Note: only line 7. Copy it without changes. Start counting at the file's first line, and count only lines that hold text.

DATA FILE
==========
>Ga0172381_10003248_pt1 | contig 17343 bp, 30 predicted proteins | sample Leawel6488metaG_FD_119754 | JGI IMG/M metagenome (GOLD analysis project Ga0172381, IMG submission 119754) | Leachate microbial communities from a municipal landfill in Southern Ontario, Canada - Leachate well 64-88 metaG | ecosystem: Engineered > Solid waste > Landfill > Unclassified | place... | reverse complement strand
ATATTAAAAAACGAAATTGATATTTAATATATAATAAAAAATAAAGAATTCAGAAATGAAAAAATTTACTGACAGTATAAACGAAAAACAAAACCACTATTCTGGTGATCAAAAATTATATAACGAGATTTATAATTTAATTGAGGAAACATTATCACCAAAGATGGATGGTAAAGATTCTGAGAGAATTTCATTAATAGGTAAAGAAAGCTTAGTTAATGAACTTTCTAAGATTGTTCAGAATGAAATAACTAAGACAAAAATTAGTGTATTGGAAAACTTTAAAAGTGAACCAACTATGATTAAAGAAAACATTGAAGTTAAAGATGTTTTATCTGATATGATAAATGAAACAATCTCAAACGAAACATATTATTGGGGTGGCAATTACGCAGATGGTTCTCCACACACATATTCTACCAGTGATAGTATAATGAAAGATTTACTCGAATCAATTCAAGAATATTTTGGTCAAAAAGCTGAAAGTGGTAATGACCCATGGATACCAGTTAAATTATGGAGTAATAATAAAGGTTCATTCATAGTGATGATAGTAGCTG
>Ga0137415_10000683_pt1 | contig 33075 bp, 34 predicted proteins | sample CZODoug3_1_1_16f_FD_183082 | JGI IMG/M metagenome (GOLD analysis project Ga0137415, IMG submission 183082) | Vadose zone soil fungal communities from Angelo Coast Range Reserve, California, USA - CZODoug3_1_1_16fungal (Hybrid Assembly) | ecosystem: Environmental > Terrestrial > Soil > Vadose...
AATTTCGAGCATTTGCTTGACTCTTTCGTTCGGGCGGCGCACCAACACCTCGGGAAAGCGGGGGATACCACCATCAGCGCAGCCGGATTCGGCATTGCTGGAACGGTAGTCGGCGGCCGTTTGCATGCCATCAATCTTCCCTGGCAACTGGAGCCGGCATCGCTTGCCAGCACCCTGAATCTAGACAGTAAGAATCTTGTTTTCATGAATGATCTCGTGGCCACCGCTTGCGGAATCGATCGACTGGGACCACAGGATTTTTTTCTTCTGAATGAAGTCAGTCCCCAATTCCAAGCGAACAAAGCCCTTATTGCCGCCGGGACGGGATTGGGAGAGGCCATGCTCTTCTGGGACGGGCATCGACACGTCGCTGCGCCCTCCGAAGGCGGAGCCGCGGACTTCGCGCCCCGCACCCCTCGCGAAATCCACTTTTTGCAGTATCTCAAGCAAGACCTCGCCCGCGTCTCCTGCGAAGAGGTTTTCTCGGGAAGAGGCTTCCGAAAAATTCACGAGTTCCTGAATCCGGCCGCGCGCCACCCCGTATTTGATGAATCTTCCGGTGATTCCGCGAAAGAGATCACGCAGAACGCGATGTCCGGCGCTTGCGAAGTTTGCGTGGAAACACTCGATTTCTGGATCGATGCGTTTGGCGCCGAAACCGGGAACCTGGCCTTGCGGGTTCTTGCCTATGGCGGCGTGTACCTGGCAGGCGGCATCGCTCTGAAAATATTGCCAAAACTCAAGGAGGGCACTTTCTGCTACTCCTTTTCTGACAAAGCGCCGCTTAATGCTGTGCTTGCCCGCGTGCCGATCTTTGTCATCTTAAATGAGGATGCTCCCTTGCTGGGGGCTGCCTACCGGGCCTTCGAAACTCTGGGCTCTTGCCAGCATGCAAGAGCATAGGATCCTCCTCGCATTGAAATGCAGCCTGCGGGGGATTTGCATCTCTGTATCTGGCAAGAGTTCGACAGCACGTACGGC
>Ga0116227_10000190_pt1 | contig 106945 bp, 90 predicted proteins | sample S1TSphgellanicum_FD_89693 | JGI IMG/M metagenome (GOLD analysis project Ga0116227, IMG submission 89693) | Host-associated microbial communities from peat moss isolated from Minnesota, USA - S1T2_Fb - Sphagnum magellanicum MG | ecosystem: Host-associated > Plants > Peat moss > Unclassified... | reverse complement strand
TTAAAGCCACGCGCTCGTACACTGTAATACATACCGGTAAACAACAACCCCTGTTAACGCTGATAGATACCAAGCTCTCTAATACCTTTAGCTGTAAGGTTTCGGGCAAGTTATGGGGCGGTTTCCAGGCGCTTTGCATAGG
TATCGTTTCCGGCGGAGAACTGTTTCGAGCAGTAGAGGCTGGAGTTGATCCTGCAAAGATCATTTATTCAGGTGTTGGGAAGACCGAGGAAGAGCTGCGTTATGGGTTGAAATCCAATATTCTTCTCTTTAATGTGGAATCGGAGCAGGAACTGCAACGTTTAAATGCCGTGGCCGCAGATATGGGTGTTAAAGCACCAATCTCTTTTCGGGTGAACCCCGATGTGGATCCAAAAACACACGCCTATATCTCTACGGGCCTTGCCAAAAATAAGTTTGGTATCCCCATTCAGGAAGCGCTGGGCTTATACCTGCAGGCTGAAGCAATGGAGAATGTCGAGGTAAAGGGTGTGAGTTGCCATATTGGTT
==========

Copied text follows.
TATCGTTTCCGGCGGAGAACTGTTTCGAGCAGTAGAGGCTGGAGTTGATCCTGCAAAGATCATTTATTCAGGTGTTGGGAAGACCGAGGAAGAGCTGCGTTATGGGTTGAAATCCAATATTCTTCTCTTTAATGTGGAATCGGAGCAGGAACTGCAACGTTTAAATGCCGTGGCCGCAGATATGGGTGTTAAAGCACCAATCTCTTTTCGGGTGAACCCCGATGTGGATCCAAAAACACACGCCTATATCTCTACGGGCCTTGCCAAAAATAAGTTTGGTATCCCCATTCAGGAAGCGCTGGGCTTATACCTGCAGGCTGAAGCAATGGAGAATGTCGAGGTAAAGGGTGTGAGTTGCCATATTGGTT